Dollar General CFO Kelly Dilts and Director of Investor Relations Marianne Denenberg travelled to London for a JPMorgan conference, and got a downgrade by the bank to its worst rating in response.
JPMorgan cut its rating on Dollar General to underweight from neutral and reduced its price target to $116 from $132.
Dollar General stock DG, +1.27% fell 2% in premarket trade to $112.60. Its shares have tumbled 53% this year.
Analysts led by Matthew Boss say Dollar General’s core low-end consumer, with a household income of about $35,000, is already at a stress point acting recessionary today.
These consumers are weathering multiple storms — the near evaporation of pandemic-era savings, inflationary pressures of roughly 12% on a two-year stack, and a big reduction in government assistance from the expiration of the expanded child-tax care credit and roughly $90 per household reductions to the Supplemental Nutrition Assistance Program.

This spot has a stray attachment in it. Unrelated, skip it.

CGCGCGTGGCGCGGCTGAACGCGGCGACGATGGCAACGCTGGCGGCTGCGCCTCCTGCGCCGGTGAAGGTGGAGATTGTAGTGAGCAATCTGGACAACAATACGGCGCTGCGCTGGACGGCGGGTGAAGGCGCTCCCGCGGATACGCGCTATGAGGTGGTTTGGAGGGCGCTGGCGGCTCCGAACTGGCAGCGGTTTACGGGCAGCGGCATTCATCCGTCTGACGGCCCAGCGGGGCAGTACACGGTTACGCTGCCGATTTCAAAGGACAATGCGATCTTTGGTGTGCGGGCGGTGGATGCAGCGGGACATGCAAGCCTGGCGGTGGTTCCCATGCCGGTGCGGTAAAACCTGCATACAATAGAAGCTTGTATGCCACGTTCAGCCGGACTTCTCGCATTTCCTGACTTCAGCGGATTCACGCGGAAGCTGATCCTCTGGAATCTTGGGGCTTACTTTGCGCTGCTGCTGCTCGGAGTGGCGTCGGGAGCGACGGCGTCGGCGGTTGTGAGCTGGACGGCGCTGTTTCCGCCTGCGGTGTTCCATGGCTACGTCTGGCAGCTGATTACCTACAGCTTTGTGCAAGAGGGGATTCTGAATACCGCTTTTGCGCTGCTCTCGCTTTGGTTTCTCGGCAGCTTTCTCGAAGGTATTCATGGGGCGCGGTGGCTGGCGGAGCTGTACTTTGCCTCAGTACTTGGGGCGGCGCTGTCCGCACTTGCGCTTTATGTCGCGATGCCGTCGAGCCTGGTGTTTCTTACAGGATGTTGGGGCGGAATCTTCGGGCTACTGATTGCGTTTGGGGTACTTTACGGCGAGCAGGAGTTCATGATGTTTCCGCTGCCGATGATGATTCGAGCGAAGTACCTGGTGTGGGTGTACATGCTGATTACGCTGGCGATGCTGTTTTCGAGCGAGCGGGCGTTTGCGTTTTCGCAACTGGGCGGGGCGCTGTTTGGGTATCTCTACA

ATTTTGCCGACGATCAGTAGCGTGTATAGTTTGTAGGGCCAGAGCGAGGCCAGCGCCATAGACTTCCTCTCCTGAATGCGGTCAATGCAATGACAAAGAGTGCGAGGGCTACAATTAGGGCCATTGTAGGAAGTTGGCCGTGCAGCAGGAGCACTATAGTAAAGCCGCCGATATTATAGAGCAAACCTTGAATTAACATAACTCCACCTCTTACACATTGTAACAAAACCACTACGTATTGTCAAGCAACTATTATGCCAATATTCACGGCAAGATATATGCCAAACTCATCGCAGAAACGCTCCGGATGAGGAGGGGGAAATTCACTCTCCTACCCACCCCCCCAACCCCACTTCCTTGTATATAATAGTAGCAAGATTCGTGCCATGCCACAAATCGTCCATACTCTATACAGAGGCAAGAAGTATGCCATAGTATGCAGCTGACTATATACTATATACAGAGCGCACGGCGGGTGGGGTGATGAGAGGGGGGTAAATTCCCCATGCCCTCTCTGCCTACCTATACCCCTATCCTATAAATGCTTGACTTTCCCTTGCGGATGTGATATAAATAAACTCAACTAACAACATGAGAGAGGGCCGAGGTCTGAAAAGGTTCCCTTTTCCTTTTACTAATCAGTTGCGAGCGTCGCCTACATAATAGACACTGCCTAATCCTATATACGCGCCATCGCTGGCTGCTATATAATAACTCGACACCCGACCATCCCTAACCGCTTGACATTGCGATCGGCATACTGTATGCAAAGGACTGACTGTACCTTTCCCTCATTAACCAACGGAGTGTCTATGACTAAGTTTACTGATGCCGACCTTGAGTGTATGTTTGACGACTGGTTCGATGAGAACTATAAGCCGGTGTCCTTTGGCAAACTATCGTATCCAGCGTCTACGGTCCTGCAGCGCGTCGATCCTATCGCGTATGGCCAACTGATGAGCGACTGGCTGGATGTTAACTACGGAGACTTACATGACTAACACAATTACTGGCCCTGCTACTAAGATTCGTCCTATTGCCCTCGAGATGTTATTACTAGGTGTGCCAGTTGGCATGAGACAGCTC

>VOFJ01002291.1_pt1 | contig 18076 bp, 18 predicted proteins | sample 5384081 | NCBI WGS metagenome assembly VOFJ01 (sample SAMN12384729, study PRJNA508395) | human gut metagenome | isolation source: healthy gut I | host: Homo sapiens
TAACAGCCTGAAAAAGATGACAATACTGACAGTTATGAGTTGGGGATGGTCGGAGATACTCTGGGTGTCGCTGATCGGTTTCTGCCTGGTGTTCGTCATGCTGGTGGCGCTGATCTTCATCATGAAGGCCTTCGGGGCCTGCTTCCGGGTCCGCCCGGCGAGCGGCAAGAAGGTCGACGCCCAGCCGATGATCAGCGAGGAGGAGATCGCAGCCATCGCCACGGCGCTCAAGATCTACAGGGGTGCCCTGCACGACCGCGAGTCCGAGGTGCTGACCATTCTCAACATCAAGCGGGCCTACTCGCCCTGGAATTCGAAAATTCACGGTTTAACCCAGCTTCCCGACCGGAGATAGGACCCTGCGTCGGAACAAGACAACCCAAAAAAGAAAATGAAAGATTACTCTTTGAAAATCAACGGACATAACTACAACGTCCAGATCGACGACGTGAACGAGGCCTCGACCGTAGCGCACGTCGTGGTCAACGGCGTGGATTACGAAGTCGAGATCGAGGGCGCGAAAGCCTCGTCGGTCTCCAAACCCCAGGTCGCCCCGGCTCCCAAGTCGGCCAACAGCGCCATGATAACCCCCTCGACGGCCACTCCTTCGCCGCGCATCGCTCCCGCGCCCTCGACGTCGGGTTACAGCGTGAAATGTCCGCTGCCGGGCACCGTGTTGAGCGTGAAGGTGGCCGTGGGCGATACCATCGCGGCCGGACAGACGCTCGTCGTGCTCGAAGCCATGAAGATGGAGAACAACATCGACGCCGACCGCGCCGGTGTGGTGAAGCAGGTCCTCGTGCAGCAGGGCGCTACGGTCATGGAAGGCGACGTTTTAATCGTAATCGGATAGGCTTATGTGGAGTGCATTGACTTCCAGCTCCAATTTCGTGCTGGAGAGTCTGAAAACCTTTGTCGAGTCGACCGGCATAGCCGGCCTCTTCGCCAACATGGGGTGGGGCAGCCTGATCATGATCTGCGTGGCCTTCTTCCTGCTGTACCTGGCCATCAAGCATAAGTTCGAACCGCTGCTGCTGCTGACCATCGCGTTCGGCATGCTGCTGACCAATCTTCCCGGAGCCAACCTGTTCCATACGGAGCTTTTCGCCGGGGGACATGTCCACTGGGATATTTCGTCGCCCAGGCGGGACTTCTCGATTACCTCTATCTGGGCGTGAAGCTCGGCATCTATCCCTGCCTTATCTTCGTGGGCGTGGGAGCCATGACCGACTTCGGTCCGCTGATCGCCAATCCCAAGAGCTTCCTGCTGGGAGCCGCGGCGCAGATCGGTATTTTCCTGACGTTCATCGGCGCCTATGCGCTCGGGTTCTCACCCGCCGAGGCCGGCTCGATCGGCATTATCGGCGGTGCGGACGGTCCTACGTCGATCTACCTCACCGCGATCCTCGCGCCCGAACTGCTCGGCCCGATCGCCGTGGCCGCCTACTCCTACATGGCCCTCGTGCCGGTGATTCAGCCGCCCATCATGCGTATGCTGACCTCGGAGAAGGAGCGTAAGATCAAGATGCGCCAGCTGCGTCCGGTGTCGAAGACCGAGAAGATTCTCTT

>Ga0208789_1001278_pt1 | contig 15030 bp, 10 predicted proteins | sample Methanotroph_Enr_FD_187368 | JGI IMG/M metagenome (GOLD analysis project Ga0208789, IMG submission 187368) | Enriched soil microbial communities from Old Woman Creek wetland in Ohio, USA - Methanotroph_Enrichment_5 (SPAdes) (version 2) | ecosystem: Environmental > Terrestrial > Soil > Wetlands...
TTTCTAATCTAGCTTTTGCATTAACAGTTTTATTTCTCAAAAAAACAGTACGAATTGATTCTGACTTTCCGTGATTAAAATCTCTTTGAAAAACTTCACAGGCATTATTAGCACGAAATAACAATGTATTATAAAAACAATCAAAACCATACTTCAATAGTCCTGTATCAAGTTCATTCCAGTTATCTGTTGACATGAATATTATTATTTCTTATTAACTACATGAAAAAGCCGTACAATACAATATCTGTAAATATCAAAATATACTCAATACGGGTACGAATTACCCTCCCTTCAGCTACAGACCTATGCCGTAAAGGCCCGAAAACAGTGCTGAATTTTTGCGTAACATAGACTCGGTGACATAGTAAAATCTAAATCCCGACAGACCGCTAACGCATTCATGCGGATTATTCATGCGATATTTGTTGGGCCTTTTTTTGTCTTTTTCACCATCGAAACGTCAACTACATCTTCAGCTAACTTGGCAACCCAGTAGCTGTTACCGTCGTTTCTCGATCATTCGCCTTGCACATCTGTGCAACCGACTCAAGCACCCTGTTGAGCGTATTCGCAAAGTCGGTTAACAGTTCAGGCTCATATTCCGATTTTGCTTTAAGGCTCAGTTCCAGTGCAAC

The middle-income cohort — with household incomes between $35,000 and $75,000 — are on pace to have excess savings depleted by the end of fall 2023, and now face the return of student loan repayments, elevated interest rates and higher fuel prices.
Besides the macro picture, company executives are banking on investments in making stores better to first improve consumer satisfaction, then market share gains, followed by improved traffic and then sales.
Dilts said the Goodlettsville, Tenn.-based company is targeting a return to historical operating profit growth over the next few years, but not necessarily 2024 in particular. Margins already 200 basis points below 2019 levels might not improve owing to elevated levels of shrink, a mix of lower-margin consumables and potential markdowns.
JPMorgan’s new price target is based on 15 times its fiscal 2024 earnings per share estimate. Boss noted that is the mid-point to Dollar General’s pre-pandemic 13x to 18x multiple. Boss also forecast flat comparable sales growth for fiscal 2024.